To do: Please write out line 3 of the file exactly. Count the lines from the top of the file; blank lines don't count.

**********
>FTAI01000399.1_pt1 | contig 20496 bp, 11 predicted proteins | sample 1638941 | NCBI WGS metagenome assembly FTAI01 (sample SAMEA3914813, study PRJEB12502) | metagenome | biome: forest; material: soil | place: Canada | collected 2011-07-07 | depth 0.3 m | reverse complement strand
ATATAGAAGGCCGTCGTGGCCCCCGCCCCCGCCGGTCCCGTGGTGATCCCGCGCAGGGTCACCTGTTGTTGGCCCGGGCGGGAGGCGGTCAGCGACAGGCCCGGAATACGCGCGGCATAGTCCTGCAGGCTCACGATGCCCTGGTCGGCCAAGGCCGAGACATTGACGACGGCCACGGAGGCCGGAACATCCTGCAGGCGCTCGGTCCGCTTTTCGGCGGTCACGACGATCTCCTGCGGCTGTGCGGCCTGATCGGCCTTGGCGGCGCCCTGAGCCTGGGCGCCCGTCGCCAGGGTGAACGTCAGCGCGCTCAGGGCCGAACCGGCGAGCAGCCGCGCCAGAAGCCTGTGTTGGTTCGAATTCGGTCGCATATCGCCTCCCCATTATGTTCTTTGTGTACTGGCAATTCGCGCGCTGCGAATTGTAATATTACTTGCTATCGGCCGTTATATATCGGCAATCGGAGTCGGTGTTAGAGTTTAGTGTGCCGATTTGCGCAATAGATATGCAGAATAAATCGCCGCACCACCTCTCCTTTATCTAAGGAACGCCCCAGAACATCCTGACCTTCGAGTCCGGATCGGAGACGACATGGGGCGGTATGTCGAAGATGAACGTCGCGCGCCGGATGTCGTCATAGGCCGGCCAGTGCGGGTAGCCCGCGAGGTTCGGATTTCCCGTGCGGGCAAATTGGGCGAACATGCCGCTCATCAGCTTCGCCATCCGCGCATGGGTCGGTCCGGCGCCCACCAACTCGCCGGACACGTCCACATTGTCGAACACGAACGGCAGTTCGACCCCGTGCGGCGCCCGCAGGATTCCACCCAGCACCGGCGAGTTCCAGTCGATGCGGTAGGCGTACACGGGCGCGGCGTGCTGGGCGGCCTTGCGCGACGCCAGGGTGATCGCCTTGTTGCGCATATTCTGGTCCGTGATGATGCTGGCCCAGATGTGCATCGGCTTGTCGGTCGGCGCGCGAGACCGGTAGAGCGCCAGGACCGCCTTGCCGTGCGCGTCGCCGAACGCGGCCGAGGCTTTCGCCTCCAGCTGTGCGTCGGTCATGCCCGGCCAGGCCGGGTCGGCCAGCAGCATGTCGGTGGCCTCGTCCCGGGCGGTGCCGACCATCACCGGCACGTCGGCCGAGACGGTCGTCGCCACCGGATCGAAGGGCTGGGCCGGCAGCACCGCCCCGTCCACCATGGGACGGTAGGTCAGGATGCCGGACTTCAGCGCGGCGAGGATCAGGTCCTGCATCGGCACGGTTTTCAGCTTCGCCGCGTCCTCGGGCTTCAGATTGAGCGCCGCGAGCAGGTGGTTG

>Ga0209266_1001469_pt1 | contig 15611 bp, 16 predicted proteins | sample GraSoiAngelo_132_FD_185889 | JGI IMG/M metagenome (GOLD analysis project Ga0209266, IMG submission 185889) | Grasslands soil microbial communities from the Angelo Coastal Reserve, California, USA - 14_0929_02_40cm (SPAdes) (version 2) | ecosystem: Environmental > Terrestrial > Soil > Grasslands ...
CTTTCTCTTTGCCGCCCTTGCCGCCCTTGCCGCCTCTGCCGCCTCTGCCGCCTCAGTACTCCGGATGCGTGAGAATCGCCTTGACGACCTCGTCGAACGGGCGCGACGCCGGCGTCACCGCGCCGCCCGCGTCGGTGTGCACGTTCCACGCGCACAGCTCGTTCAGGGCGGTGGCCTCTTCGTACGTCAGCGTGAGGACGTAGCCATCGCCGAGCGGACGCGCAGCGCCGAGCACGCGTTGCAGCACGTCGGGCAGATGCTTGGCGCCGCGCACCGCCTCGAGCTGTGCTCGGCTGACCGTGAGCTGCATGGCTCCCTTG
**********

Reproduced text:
>Ga0209266_1001469_pt1 | contig 15611 bp, 16 predicted proteins | sample GraSoiAngelo_132_FD_185889 | JGI IMG/M metagenome (GOLD analysis project Ga0209266, IMG submission 185889) | Grasslands soil microbial communities from the Angelo Coastal Reserve, California, USA - 14_0929_02_40cm (SPAdes) (version 2) | ecosystem: Environmental > Terrestrial > Soil > Grasslands ...